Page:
* What is the difference between synthesis and simulation?
* What is metal density, metal slotting rule?
* What is OPC, PSM?
* Why clock is not synthesized in DC?

* What is the difference between core filler cells and metal fillers?
* How to decide number of pads in chip level design?

Sunday 22 November 2015

High Fanout Synthesis

As all of us knows fanout of the clock signal is high. Apart from that few of the signals are existed in design like reset ,clear and scan enable signals and etc..

The signal nets which have more fanout compared to specified fanout is also known as HFN

we all know that
set_max_fanout <some number> during synthesis this means we tell to the synthesis tool that more than the max_fanout number treat it as High fanout net.

Why do we do this ?

As we understanding HFN has lot of load obviously it has huge capacitance.

And if we tried to report the timing it reports very huge cap violations and huge delays in the timing path.

So to avoid this huge delays in timing path we are setting the same net as HFN.

another way to set an HFN to synthesis tool: set_ideal_net <net name>

This way the synthesis tool knows the specified net as a high fanout net and does not buffer them .

Unified Power Format

Files written to this standard annotate an electric design with the power and power control intent of that design. Elements of that annotation include:
• Power Supplies: supply nets, supply sets, power states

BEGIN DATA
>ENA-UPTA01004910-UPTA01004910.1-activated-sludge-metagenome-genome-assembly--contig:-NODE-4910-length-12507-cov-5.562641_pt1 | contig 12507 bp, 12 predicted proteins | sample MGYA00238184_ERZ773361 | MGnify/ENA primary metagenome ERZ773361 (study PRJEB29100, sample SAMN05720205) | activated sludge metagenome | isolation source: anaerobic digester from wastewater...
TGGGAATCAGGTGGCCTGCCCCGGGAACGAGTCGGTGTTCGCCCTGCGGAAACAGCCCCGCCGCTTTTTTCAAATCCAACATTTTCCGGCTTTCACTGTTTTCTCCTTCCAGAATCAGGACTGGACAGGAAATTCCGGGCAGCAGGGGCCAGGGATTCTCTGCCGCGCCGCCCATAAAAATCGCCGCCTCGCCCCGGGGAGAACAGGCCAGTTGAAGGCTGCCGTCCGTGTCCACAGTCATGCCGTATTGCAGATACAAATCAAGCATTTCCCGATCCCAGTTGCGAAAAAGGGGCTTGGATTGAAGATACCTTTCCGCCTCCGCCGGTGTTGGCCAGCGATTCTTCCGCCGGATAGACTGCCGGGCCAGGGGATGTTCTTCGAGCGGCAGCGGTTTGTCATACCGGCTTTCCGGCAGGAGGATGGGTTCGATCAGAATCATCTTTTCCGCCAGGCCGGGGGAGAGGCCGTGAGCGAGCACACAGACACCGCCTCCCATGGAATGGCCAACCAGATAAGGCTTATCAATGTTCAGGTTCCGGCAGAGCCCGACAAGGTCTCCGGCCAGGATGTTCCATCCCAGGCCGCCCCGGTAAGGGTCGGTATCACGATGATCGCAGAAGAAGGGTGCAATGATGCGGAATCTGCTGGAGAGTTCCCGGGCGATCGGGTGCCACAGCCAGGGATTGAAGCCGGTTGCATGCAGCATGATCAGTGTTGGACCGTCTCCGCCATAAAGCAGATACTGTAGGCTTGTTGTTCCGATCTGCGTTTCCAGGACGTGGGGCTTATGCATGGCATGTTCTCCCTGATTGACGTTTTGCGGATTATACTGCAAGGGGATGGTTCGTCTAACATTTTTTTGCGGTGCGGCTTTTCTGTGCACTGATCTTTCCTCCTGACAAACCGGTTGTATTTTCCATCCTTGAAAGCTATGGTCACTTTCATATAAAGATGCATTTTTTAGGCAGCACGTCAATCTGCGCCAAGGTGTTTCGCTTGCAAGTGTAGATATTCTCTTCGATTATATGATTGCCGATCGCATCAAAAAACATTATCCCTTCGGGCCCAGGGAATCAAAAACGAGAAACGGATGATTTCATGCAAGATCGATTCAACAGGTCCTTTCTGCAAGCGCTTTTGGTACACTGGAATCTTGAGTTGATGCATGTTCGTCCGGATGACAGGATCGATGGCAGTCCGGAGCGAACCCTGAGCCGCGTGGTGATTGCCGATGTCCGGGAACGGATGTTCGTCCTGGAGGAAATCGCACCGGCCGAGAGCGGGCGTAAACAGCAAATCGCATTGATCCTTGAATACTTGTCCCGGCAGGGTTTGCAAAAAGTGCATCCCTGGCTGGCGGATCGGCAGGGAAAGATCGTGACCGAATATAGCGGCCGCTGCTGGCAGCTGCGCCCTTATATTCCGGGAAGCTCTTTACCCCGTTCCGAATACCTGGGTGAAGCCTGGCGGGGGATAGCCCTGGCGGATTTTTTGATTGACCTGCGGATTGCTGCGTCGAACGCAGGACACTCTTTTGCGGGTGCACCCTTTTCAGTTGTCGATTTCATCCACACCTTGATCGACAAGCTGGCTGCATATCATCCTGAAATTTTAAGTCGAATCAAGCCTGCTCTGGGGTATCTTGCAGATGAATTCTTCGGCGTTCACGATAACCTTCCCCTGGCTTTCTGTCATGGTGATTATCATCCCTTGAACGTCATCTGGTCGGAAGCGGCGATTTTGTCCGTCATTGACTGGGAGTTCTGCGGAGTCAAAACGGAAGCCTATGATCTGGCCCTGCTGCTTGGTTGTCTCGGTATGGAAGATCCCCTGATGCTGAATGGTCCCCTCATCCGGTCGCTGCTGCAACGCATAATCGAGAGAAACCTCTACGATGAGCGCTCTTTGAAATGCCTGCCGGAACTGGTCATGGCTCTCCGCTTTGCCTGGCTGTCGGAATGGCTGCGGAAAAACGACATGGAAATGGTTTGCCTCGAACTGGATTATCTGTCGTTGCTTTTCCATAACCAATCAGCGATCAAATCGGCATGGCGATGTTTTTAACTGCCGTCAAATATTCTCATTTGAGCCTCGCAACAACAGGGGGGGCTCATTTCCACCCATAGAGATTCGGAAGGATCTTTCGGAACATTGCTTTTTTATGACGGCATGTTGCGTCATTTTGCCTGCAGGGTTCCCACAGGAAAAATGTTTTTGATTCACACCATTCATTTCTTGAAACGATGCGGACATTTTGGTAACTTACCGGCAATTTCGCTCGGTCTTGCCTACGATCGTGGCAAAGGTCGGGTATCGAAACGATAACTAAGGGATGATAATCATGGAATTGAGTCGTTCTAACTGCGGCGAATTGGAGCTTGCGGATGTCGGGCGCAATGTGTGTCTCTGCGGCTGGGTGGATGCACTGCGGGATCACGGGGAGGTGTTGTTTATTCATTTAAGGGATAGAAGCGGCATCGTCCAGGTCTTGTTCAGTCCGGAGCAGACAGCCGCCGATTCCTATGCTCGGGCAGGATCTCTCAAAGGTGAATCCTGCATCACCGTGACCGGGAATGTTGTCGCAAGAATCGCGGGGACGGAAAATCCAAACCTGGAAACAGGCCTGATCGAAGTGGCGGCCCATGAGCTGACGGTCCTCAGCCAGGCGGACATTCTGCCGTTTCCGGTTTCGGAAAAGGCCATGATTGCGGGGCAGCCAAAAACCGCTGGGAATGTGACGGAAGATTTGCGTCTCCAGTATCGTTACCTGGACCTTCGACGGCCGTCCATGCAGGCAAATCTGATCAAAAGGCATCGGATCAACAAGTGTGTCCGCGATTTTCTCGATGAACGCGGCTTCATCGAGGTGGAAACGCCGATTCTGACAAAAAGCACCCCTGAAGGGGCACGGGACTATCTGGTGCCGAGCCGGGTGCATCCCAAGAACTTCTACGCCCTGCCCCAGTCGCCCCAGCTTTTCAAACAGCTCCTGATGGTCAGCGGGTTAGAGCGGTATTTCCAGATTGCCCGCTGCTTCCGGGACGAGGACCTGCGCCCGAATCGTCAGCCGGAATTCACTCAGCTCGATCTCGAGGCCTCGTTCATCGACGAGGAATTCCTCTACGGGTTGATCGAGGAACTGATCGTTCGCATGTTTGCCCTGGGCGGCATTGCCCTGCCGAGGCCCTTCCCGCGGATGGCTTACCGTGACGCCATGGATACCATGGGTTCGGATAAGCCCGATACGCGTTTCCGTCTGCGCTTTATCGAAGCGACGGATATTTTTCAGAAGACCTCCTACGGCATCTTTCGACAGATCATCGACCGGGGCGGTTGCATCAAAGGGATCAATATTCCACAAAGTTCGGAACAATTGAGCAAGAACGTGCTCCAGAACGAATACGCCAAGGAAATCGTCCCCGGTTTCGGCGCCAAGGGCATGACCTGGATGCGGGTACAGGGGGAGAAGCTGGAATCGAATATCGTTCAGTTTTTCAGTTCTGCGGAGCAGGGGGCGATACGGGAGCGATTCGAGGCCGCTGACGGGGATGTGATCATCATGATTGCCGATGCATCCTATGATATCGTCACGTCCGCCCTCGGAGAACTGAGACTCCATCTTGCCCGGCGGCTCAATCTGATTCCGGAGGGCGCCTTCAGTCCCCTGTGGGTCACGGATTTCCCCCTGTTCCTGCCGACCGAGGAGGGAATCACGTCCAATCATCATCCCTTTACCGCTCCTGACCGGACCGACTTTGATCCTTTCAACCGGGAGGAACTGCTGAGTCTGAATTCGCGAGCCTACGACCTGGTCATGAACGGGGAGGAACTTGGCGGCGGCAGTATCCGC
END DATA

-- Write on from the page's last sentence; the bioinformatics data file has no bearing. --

• Power Control: power switches
• Additional Protection: level shifters and isolation
• Memory retention during times of limited power: retention strategies and supply set power states
• Refinable descriptions of the potential power applied to the electronic system: power states, transitions, a set of simstate, pg_type and function attributes of nets, and the -update argument to support the progressive refinement of the power intent.

Saturday 21 November 2015

Interface Logic Models

Interface Logic Model (ILM) is a technique to model blocks in hierarchal VLSI implementation flow.
It is a gate level model of a physical block where only the connections from the inputs to the first stage of flip-flops, and the connections from the last stage of flip-flops to the outputs are in the model, including the flip-flops and the clock tree driving these flip-flops. All other internal flip-flop to flip-flop paths are stripped out of the ILM.
The advantage of ILM is that entire path ( clock to clock path) is visible at top level for interface nets unlike traditional block based hierarchal implementation flow. That gives better accuracy in analysis for interface nets at negligible additional memory and runtime overhead.

Wednesday 11 November 2015

NMOS

N-type metal-oxide-semiconductor logic uses n-type field effect transistors (MOSFETs) to implement logic gates and other digital circuits. These nMOS transistors operate by creating an inversion layer in an p-type transistor body. This inversion layer, called the n-channel, can conduct electrons between n-type "source" and "drain" terminals. The n-channel is created by applying voltage to the third terminal, called the gate. Like other MOSFETs, nMOS transistors have four modes of operation: cut-off (or subthreshold), triode, saturation (sometimes called active), and velocity saturation.